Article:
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Can Cats Eat Coconut Oil? What You Need to Know!

Coconut oil has exploded in popularity in the last decade and is now used for everything from cooking to skin moisturizer. With the variety of uses and claimed health benefits that coconut oil has to offer for humans, it’s natural to wonder if it’s safe for your cat.

Is coconut oil safe for cats? Yes! Used externally on your cat’s coat and internally for the various potential health benefits, coconut oil is perfectly safe for your feline friend. In this article, we’ll examine the various benefits of this so-called “superfood,” as well as the potential concerns that you need to be aware of when giving coconut oil to your cat.

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What is coconut oil?

coconut oil, coconuts and green tropical leaves
Image Credit: White bear studio, Shutterstock

Coconut oil is the edible oil extracted from the kernel or meat of a coconut. It has a high saturated fat content (over 80%), making it slow to oxidize and thus resistant to rancidification. The oil can last up to 6 months at room temperature without spoiling.

The coconut tree belongs to the palm family, and its oil has been used for centuries as a staple ingredient in beauty products like moisturizers and soaps and as a treatment for burns, cuts, and wounds on the skin.

It’s important to note that while coconut oil has many anecdotal claims of efficacy as a health product, there is no scientific basis for these claims and the evidence is still unclear. Additionally, almost all the studies that have been done were on humans. Of course, coconut oil still has a variety of uses and is by no means harmful if consumed in moderation, but the widely toted health benefits may not be based on nutritional science.

Potential benefits of coconut oil for cats

Most of us know the great benefits of using coconut oil on our hair and skin, and it can provide similar benefits for your cat too. Cats suffering from dry or flaky skin can benefit greatly from using coconut oil both topically and internally. Coconut oil can be used topically to assist with mange, which doesn’t do well in an oily environment, and can also be applied directly to flea bites and mild skin conditions. The great part is that your cat can lick themselves as usual and ingest the oil safely. Adding around half a teaspoon to your cat’s daily meal will also benefit their skin and coat.

Coconut oil contains medium-chain triglycerides (MCT), which are said to have antibacterial, antifungal, and anti-inflammatory properties. MCTs can also aid in your cat’s digestion and may provide relief from constipation and reduce the prevalence of hairballs.

Coconut oil contains essential fatty acids, including lauric acid, which provides extra energy and may have antimicrobial effects. Some believe these fatty acids may even slow down the progression of kidney dysfunction. Lauric acid may also help ward off and even kill fleas and ticks when used topically and is said to rid your cat of tapeworms and other parasites when ingested.

Remember, none of these benefits have been substantiated by scientific study, and all are the result of anecdotal observation. That being said, coconut oil is non-toxic, and it is definitely worth a try if your cat is suffering from any of the above conditions.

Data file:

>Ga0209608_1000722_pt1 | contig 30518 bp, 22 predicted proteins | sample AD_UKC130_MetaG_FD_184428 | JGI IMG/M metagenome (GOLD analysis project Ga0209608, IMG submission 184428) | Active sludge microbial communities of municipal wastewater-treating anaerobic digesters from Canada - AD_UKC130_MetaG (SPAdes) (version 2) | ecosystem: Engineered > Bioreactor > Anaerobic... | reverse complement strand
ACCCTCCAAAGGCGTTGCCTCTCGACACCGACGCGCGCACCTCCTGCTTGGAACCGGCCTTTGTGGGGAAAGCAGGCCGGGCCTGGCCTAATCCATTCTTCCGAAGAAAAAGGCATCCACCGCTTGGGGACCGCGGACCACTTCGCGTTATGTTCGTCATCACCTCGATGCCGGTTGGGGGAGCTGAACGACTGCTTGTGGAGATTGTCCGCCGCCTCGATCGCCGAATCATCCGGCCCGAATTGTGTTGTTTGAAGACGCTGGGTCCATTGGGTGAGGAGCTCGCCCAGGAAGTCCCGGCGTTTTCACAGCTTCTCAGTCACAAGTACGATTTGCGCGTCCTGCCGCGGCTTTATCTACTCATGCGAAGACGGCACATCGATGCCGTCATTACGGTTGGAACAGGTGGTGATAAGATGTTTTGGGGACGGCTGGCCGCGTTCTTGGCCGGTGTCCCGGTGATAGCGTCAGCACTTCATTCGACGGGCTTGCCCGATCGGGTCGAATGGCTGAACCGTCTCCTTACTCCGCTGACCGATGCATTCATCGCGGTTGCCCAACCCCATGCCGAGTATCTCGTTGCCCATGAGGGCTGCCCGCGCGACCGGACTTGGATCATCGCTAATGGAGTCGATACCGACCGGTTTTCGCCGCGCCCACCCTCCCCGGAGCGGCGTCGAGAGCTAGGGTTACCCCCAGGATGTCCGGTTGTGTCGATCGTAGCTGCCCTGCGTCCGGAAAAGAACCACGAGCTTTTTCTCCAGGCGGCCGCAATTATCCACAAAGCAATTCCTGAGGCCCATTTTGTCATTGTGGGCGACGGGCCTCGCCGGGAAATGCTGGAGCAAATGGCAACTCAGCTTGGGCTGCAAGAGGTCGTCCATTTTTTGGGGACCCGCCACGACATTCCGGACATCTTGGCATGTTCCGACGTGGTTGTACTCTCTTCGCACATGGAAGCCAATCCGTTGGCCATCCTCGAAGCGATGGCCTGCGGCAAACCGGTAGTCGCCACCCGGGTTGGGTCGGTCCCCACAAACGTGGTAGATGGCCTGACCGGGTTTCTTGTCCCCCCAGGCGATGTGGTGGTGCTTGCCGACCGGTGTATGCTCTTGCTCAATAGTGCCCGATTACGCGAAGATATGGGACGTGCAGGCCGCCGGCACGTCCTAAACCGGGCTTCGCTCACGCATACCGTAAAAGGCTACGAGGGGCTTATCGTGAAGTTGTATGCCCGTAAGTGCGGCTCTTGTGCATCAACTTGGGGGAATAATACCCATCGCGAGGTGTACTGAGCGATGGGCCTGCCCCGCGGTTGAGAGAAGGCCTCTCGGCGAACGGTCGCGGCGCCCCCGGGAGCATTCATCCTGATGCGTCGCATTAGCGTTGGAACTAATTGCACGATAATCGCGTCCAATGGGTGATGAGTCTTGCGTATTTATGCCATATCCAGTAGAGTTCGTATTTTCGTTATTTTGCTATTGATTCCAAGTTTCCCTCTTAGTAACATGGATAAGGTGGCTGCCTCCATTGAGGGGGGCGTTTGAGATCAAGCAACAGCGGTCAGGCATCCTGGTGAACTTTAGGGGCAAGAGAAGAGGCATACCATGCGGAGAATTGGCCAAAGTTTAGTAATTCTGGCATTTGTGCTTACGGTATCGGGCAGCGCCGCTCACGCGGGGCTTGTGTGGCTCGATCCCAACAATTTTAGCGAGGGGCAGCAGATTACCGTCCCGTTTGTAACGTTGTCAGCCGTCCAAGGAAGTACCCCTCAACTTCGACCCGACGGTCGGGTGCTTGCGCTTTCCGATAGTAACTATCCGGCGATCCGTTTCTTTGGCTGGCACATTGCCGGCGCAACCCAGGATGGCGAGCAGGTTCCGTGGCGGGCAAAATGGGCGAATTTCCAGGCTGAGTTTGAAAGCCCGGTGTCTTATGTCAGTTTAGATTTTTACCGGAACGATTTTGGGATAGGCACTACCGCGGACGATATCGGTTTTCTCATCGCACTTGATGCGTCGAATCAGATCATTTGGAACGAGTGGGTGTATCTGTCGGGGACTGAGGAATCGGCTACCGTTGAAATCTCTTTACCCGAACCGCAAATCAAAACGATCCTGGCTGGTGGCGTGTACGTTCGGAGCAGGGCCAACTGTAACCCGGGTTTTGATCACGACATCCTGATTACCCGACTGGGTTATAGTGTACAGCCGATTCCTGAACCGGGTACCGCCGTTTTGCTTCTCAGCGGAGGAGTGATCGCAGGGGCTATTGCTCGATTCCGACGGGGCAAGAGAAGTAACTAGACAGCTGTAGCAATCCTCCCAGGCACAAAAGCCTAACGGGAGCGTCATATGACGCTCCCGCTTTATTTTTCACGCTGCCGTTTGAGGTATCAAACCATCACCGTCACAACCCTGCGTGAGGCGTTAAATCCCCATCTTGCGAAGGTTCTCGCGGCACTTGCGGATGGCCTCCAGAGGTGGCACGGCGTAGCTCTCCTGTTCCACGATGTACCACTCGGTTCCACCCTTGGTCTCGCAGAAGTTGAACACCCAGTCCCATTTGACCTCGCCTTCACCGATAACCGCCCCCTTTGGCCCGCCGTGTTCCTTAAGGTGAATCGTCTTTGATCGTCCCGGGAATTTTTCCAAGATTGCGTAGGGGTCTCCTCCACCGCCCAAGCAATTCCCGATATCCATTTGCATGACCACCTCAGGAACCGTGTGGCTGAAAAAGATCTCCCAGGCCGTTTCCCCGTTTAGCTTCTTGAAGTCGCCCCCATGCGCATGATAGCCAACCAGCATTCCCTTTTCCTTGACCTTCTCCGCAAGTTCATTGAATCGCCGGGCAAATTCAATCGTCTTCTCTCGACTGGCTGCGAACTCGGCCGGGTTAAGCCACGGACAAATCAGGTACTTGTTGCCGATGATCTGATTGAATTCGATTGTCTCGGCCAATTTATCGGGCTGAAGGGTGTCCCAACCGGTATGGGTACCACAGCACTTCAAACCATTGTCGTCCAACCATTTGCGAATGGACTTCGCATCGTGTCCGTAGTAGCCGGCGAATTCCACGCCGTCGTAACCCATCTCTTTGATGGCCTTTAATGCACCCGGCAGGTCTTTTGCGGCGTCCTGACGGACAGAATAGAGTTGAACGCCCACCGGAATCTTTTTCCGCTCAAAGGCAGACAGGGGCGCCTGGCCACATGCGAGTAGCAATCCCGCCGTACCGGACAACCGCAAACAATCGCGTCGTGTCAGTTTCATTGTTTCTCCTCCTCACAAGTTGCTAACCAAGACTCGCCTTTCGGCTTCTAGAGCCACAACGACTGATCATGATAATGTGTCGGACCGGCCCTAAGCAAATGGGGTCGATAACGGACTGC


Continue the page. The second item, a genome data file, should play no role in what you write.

a kitten playing with coconut
Image Credit: Ekaterina Kolomeets, Shutterstock

Potential health risks

While coconut oil is non-toxic, there are still a few things to be aware of before giving it to your cat, and although there are several potential benefits, these are not backed up by science for the most part.

If you decide to give coconut oil to your cat, it should always be given in moderation. Coconut oil is high in both calories and fat, and when given in excess, it can quickly lead to your cat getting overweight. We recommend using coconut oil in small amounts and adding it gradually into your cat’s diet. Excessive use has also been said to cause vomiting, diarrhea, and digestive issues in some cats.

There are a few different varieties of coconut oil on the market, and no matter how you want to give it to your cat, be sure to find unrefined or virgin coconut oil. Refined coconut oil may not have potential benefits and may even do more harm than good. Some coconut oils are odorless and have the coconut taste and smell largely removed. While some cats may prefer this, there may be fewer benefits with these varieties.

How much coconut oil should I give my cat?

The question of how much oil to give your cat is difficult to answer, as it depends largely on your cat’s weight and size, their activity levels, and whether they have any underlying liver or kidney issues. However, if you have an active cat with healthy body weight, we recommend around half a teaspoon mixed with their food daily. This should provide them with potential benefits without the risk of gaining excess weight.

Coconut oil alternatives for cats

If your cat won’t eat coconut oil or you are concerned about the extra calories, there are safe and healthy alternatives. Fish oil is a great substitute and contains highly beneficial omega-3 fatty acids, and your cat will love the taste. For topical use, olive oil is a great substitute, although it does not have the same anti-inflammatory effects as coconut oil.

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Coconut oil is non-toxic and has a long list of potential benefits to provide your feline. But remember that most of these benefits are anecdotal and not backed up by science, so it should not replace advice or recommendation given to you by your vet. The main concern with feeding your cat coconut oil is the extra fat and calories, so when given in moderation, coconut oil is a safe and potentially healthy addition to your cat’s diet.

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Featured Image: Thasneem, Shutterstock